PART V: THE PARTNERSHIP THAT WASN’T
In May of 1846, Anna Cora Mowatt was back at the Park Theatre in New York. She was once more performing the role that had made her famous in a new production of “Lady of Lyons.” Her torturous contract with William Crisp had finally expired and now she was starring opposite suave, accomplished tragedian, George Vandenhoff. The critics were singing their praises. There was already chatter in the press about a possible European tour for Mowatt. British-born Vandenhoff would seem an ideal pick for an acting partner. Why didn’t things work out between the two of them?
Mowatt skims quickly over the eventful first year of her career in her autobiography. Following her lead, her biographers do as well. Traipsing trustingly along after all of them, I have followed suit until I started doing research for this series of entries on her performances as Pauline. Since “Lady of Lyons” was both the first and final script she chose to perform, I am using this research project as an opportunity to compile a master list of Mowatt’s roles for my website. Checking newspaper reviews and advertisements for shows, I find that there are a few items worth mentioning that writers like Eric Wollencott Barnes and Marius Blesis have omitted or stated in a manner that is difficult to grasp.
First, I want to clarify the claim that Mowatt mastered fifteen roles in her first year on the stage. I have repeated this statement several times and even put it on an infographic. The truth is she had added fifteen roles to her repertoire within the first five months. By my count, she had performed at least twenty-three different roles at years end. One article mentions that she had played Rosalind and Viola in New Orleans as well. However since I can’t find any ads or reviews to confirm this, I have not added these characters to my total. She may have performed monologues from these roles. It is, however, possible that she committed to memory and played twenty-five to twenty-seven different roles in her first year as an actress.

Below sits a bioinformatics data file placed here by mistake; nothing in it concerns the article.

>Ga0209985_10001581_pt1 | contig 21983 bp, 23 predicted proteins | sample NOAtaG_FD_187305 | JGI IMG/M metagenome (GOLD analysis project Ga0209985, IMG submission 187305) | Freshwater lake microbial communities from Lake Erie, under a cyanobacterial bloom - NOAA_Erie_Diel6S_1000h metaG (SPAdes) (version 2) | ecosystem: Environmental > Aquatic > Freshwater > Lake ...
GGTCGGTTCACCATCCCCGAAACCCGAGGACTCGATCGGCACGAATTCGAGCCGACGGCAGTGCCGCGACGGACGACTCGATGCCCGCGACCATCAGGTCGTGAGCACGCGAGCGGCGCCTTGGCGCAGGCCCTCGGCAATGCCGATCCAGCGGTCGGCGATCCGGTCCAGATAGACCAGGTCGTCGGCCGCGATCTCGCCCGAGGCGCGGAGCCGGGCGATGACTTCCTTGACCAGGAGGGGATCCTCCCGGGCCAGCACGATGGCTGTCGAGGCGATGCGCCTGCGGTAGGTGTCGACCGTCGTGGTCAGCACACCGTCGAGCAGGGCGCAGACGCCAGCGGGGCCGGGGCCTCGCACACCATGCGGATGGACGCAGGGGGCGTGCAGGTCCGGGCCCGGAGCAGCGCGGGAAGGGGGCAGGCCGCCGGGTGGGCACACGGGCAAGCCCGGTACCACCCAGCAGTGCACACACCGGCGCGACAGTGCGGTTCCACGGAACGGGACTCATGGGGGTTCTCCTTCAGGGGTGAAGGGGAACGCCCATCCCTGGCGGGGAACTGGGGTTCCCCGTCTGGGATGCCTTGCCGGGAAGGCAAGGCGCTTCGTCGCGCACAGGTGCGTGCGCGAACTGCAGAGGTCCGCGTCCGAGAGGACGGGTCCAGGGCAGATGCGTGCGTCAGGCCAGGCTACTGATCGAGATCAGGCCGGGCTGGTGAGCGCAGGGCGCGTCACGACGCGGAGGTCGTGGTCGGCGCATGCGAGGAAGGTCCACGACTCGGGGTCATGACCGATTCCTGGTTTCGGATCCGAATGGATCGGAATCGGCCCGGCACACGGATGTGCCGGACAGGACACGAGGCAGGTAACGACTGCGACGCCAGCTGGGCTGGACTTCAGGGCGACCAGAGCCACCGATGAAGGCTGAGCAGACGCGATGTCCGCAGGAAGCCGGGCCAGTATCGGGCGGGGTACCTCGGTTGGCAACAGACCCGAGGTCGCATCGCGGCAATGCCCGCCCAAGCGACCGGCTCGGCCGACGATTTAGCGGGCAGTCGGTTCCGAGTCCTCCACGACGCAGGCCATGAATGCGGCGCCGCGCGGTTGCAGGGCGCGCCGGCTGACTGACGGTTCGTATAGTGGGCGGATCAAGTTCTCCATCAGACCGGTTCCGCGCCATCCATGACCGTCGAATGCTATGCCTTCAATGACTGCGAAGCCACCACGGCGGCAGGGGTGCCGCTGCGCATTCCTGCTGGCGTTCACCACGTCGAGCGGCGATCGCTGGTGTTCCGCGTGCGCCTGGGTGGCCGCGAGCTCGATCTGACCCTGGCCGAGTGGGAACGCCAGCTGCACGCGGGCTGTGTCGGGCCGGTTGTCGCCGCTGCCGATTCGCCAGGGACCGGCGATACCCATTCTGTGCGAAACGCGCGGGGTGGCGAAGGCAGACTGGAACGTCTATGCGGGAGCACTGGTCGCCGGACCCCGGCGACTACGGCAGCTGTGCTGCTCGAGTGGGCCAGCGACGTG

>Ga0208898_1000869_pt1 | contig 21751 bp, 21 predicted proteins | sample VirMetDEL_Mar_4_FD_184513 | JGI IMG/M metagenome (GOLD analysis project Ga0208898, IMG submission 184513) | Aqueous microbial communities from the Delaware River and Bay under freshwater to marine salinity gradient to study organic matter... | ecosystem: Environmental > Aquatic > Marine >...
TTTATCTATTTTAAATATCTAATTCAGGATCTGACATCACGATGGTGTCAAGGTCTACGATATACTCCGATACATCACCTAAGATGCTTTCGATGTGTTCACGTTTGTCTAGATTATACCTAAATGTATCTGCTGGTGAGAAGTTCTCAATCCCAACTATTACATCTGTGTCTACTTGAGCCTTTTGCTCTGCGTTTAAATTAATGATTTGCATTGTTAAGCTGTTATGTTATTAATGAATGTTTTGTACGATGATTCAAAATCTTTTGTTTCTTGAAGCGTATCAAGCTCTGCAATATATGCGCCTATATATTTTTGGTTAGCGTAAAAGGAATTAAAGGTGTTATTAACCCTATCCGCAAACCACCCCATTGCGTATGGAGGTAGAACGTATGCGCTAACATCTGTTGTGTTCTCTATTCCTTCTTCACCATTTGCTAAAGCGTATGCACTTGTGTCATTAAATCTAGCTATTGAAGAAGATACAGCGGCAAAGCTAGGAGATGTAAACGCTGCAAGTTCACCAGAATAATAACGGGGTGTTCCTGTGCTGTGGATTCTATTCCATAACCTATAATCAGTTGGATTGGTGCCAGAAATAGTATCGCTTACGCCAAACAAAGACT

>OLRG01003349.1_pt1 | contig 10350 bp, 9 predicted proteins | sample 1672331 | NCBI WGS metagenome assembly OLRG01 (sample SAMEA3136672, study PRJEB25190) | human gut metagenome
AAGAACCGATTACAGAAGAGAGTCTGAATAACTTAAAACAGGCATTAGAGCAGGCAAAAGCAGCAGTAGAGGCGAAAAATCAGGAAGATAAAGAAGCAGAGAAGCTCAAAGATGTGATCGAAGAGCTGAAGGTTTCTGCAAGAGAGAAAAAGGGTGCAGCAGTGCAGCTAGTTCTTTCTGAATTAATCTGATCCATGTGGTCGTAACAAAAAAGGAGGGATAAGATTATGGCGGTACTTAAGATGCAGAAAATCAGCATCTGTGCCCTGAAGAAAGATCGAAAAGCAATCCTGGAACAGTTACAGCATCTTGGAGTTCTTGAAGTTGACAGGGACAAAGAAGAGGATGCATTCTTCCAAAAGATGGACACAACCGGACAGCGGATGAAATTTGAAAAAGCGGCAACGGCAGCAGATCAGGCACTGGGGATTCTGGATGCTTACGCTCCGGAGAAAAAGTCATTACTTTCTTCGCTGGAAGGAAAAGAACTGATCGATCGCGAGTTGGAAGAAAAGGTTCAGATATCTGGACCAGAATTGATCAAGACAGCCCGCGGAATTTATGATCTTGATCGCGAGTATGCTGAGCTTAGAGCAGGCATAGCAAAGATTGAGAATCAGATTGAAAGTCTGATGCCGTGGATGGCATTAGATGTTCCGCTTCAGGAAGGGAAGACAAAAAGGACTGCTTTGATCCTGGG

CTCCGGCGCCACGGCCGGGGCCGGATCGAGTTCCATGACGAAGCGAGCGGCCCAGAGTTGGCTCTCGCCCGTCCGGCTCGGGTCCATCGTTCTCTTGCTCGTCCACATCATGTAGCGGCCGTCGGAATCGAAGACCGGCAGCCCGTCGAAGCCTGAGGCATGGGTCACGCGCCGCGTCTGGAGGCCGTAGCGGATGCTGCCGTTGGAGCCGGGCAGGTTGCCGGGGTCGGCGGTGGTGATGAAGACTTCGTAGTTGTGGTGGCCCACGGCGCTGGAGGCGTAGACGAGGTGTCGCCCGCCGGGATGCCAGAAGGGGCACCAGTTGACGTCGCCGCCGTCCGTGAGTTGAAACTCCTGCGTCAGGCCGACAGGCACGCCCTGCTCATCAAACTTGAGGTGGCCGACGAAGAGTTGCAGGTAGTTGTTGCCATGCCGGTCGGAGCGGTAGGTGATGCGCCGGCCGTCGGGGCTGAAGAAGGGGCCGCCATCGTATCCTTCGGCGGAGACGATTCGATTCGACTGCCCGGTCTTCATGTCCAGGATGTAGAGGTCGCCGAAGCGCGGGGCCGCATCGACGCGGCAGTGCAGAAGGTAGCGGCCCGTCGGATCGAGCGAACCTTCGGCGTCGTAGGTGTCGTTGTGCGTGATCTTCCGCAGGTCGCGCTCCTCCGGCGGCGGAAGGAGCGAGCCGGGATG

This is an astounding accomplishment.
Her sustained level of effort is staggering. The entire time she was performing, she was also memorizing and rehearsing new roles. The Mowatts were touring at this time as well. They performed in New York, Philadelphia, Boston, Mobile, Louisville, Saratoga, Buffalo, Cincinnati, Charleston, and New Orleans. There may have also been stops at cities along the route without playhouses where Mowatt performed public readings of poetry and dramatic monologues. She references this type of performance in her second year on tour in her autobiography.
Travel was difficult and time-consuming. Parts of the journey would be via train, steamboat, and horse-drawn carriage. And yet, Mowatt managed to get in over two hundred performances during this first year on stage.